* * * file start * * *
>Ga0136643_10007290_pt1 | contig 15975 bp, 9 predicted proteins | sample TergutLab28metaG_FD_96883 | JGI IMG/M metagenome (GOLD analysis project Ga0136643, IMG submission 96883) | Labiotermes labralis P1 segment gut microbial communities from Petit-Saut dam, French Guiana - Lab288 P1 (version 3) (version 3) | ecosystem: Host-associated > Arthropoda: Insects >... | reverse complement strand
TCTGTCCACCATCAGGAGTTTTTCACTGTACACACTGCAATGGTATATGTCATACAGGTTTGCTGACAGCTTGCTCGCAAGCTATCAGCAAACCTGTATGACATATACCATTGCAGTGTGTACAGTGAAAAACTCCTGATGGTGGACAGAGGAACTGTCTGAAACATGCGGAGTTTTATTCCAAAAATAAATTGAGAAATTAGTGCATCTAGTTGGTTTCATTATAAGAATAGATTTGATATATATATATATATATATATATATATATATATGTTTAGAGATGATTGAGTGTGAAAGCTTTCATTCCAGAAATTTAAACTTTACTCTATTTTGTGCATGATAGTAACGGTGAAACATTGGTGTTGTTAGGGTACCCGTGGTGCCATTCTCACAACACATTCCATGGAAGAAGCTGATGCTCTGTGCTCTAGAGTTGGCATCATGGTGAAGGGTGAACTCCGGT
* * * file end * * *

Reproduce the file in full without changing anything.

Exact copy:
>Ga0136643_10007290_pt1 | contig 15975 bp, 9 predicted proteins | sample TergutLab28metaG_FD_96883 | JGI IMG/M metagenome (GOLD analysis project Ga0136643, IMG submission 96883) | Labiotermes labralis P1 segment gut microbial communities from Petit-Saut dam, French Guiana - Lab288 P1 (version 3) (version 3) | ecosystem: Host-associated > Arthropoda: Insects >... | reverse complement strand
TCTGTCCACCATCAGGAGTTTTTCACTGTACACACTGCAATGGTATATGTCATACAGGTTTGCTGACAGCTTGCTCGCAAGCTATCAGCAAACCTGTATGACATATACCATTGCAGTGTGTACAGTGAAAAACTCCTGATGGTGGACAGAGGAACTGTCTGAAACATGCGGAGTTTTATTCCAAAAATAAATTGAGAAATTAGTGCATCTAGTTGGTTTCATTATAAGAATAGATTTGATATATATATATATATATATATATATATATATATGTTTAGAGATGATTGAGTGTGAAAGCTTTCATTCCAGAAATTTAAACTTTACTCTATTTTGTGCATGATAGTAACGGTGAAACATTGGTGTTGTTAGGGTACCCGTGGTGCCATTCTCACAACACATTCCATGGAAGAAGCTGATGCTCTGTGCTCTAGAGTTGGCATCATGGTGAAGGGTGAACTCCGGT